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May 21, 2009 at 6:33 AMComments: 2 Faves: 0

Are ADHD Children Missing out on their Childhood?

By Smarty More Blogs by This Author

The Effects of ADHD

Attention Deficit Hyperactivity Disorder (ADHD) is a neuro-behavioral developmental disorder that is primarily found in children, but also affects adults. Due to the symptoms of ADHD (symptoms can range from lack of concentration, poor memory retention, distractedness, and impulsivity), children affected by this issue often have to make adjustments in their lifestyle in order to work and play with other people.

Meeting the Needs of ADHD

Due to the nature of the disorder, common behavioral symptoms associated with ADHD include frustration, unacceptable and disruptive behaviors, negligence in responsibilities, social awkwardness, the inability to follow directions, and tantrums. Most children recognize that something is different about them, even when they aren't aware of the exact nature of their condition. The assumption that they are a "problem" child keeps them from becoming more involved in their classmates' activities.

Taking Steps

It is important to recognize and take the steps necessary in order to start modifying a child's behavior to begin helping them. Given the right treatment and medication, a child's brain will allow for a greater attention span and the ability to focus more. While it varies from subject to subject, results in their performance can improve within a week's time. In addition, behavioral therapy can provide even more effective results. One of the most successful means of dealing with ADHD is to provide activities that are built around increasing focus and a feeling of interaction with positive results.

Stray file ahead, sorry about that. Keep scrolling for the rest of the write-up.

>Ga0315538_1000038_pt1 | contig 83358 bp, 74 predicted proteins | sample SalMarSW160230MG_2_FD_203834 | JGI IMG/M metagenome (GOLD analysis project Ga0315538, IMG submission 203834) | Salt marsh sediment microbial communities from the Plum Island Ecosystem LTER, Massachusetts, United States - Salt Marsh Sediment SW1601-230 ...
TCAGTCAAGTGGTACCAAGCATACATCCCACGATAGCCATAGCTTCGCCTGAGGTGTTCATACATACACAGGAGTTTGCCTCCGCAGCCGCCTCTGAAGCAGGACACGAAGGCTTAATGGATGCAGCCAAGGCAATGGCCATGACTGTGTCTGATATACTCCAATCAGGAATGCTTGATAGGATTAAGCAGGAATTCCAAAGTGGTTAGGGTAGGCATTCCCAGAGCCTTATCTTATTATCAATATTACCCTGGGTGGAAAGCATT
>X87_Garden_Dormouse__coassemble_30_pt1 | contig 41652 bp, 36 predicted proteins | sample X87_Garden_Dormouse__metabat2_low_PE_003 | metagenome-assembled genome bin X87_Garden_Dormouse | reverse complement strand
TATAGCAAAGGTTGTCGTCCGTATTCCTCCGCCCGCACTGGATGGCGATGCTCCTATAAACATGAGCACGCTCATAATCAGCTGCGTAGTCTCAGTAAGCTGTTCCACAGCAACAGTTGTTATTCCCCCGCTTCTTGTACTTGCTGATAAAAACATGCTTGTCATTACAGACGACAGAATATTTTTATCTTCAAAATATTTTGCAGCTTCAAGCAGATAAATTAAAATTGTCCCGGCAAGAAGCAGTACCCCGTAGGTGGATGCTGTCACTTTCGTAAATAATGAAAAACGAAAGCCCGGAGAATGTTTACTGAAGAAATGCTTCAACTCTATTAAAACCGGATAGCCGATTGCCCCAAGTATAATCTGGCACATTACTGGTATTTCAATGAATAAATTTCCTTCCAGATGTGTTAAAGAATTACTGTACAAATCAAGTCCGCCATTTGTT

Activities for ADHD Children

While some games and activities are not ideal for a child with ADHD (such as games with long waiting periods), there are activities that allow for an ADHD child's sense of novelty and need for immersion. Fun activities include: Martial arts, joining the Scouts, sports activities, acting or drama clubs, building (models, carving, wood working or mechanical), swimming, and art or music classes.

Each of these activities allows for physical effort and concentration, provides mental involvement and self-control, or simply allows the child to express themselves in a creative manner. The feeling of reward in accomplishing something, or the recognition of a positive task allows the child to see what behavior is acceptable, and learn how to work for it. Any kind of task that doesn't allow for social interaction, concentration, or physical activity is generally not recommended for an ADHD child. One of the biggest culprits is the excessive watching of television, which provides a non-active and isolated atmosphere.

Continuing Growth

While ADHD may force your child to approach seemingly everyday tasks differently, that does not mean that they have to be left out of involvement with their peers. The biggest factor of overcoming the effects of ADHD is not simply trying to supress it, but working within the parameters of the condition. 


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  • I totally agree with you on this. Our 7th grader has ADHD. He was diagnosed when he was 9. Its hard sometimes for him in social situations. We have been working on a special diet, I heard somewhere its all about what your child eats that can help with ADHD. Do you have any other information in this topic? I would be very interested in reading more. Thanks in advance.

  • I have an 11yrs old daughter and was concerned about her behaviour for sometime now. I thought she was just acting up and it was normal. Yesterday for some reason ADD keep ringing in my head and after doing some research i find she has most if not all of those symtoms for the characteristics of ADHD. Can i just take her to a doctor and explain my findings

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